Most of the studies on parenting styles and its effect on the child are conducted in the West, and literature available focuses on Western cultural beliefs and images about parenting and family life, with the assumption that the meaning of parenting is similar across cultures. However, numerous research studies carried out with different cultures have shown that the relationship between parenting practices and child outcome varies widely (Bornstein, 2012; Bornstein, Putnick and Lansford, 2011; Hofferth, 2003). Therefore, even though research has indicated that authoritative parenting yields the most stable child in Western cultures, it is possible that it may not have the same effects across different cultures and norms (Wang and Leichtman, 2000). There are very few published studies that have looked at parenting styles in India, and the effects of parenting on child has not been adequately researched in India, and hence the need for the present study was felt necessary.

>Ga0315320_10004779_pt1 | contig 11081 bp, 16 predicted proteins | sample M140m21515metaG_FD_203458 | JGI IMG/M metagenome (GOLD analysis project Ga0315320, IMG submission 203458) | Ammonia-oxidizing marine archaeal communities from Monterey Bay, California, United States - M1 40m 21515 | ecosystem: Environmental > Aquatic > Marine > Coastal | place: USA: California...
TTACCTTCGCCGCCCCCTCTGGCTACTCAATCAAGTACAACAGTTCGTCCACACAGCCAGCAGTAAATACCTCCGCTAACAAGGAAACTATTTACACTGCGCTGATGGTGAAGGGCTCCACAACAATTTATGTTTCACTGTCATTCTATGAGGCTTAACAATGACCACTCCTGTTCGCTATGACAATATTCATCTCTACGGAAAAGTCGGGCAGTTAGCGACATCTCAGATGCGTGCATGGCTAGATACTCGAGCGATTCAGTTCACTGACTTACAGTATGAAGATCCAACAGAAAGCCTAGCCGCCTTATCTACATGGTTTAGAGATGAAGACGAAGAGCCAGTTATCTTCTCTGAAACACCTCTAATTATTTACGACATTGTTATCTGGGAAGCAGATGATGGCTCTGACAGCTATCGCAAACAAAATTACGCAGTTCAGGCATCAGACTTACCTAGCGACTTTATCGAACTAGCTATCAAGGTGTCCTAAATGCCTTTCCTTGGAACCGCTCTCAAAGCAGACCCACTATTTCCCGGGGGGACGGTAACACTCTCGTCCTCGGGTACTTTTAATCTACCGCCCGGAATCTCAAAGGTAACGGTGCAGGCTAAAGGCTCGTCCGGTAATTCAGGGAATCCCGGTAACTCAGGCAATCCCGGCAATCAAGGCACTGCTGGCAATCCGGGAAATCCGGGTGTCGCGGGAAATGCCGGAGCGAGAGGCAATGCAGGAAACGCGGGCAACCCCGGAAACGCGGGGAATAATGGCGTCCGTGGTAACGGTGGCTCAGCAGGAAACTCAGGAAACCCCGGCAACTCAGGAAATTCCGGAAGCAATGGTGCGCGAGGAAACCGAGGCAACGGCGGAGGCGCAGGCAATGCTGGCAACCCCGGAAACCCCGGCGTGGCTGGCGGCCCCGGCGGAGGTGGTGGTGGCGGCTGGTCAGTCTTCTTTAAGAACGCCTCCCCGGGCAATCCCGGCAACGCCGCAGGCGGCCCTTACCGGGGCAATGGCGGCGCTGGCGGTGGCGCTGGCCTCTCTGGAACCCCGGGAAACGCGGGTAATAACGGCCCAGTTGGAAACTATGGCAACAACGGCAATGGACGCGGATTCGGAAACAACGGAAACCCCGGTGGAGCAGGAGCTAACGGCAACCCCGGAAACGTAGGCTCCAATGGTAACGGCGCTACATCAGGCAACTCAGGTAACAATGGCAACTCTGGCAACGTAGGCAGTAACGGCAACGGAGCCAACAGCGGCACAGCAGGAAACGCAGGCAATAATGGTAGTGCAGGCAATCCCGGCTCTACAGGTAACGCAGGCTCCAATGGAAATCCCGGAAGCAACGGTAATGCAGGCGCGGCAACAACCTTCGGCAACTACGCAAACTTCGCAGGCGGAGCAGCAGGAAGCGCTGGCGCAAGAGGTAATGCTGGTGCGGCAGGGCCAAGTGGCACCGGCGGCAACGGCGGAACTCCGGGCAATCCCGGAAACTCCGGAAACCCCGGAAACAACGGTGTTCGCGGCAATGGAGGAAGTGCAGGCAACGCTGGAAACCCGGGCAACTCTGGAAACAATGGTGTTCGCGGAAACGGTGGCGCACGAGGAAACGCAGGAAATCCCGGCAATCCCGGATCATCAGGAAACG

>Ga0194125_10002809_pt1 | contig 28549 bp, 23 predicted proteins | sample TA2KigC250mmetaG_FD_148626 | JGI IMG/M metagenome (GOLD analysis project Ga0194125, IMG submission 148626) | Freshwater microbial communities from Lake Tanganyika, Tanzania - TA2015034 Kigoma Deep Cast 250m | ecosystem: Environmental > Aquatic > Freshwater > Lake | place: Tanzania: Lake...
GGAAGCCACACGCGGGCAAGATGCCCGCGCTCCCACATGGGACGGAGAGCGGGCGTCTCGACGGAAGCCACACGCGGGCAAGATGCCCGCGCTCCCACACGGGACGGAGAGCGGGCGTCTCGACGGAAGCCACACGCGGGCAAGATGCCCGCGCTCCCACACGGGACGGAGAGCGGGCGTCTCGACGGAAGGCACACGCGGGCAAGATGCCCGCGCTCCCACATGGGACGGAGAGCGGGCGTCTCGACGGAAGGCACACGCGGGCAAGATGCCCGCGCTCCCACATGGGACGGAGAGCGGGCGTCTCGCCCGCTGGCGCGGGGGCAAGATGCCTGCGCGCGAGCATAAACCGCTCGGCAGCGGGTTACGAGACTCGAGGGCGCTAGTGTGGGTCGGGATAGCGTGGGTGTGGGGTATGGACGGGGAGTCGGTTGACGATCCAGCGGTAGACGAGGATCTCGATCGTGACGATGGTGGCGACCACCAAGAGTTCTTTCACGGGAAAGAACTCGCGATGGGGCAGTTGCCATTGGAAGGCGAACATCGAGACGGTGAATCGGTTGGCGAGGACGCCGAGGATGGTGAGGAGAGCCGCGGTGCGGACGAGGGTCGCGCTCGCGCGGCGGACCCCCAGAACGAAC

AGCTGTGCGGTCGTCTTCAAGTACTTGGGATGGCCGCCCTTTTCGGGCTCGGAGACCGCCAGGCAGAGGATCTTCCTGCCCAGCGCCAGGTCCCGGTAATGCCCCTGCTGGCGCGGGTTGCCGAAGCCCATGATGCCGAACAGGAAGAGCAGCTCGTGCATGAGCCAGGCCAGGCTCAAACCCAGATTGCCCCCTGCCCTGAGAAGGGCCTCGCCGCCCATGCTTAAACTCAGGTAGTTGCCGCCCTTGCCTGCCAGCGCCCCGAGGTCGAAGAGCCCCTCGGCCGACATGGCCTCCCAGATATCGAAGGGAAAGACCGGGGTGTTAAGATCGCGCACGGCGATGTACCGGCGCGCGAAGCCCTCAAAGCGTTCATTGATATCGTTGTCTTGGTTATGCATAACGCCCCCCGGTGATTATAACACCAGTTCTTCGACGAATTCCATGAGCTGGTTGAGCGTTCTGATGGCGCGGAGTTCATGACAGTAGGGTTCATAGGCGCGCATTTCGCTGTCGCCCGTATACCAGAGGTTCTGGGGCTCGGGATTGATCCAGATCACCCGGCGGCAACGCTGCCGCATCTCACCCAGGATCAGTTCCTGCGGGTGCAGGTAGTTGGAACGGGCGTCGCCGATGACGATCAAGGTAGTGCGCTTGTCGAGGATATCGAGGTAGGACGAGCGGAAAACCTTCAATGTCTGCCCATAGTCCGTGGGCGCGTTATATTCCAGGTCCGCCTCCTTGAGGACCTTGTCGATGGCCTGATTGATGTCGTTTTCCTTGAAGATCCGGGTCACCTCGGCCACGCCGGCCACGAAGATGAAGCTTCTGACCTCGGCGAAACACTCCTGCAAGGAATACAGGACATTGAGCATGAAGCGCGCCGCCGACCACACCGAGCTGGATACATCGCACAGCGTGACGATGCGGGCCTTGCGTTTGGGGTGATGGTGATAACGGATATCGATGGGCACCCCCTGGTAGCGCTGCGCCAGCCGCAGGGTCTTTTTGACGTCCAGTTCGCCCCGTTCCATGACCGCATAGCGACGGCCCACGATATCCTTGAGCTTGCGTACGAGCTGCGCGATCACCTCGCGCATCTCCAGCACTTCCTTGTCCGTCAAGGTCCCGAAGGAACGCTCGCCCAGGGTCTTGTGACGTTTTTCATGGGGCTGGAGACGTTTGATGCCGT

In summary, children with anxiety have unique issues, and suffer from impairment in various life domains such as in school, leisure-time activities, and peer-interaction, which can disrupt and hamper their social functioning as they try to avoid anxiety-provoking situations such as schools, games, social situations, etc. Child anxiety can have a longitudinal course and progress into adult psychopathology. Identifying and treating children with anxiety disorders would reduce the burden of this disorder, and may help in better management of the co-morbid conditions in these patients. Understanding the factors associated with anxiety can be used to predict, prevent or integrate the knowledge into interventional strategies. Given how much work in the area of developmental psychology focuses on the importance of parenting (Belsky and de Haan, 2011; Rueger, Katz, Risser and Lovejoy, 2011), the relative lack of research in India on parenting practices, factors that influence parenting styles, and child outcome, constitutes a major lacuna. Therefore, the current study was designed to examine the influence of parental personality, parenting styles and child temperament in children with anxiety disorders in comparison to children who do not have anxiety disorders. The findings can help develop interventions for children with anxiety as well as in devising parent training programs for vulnerable children.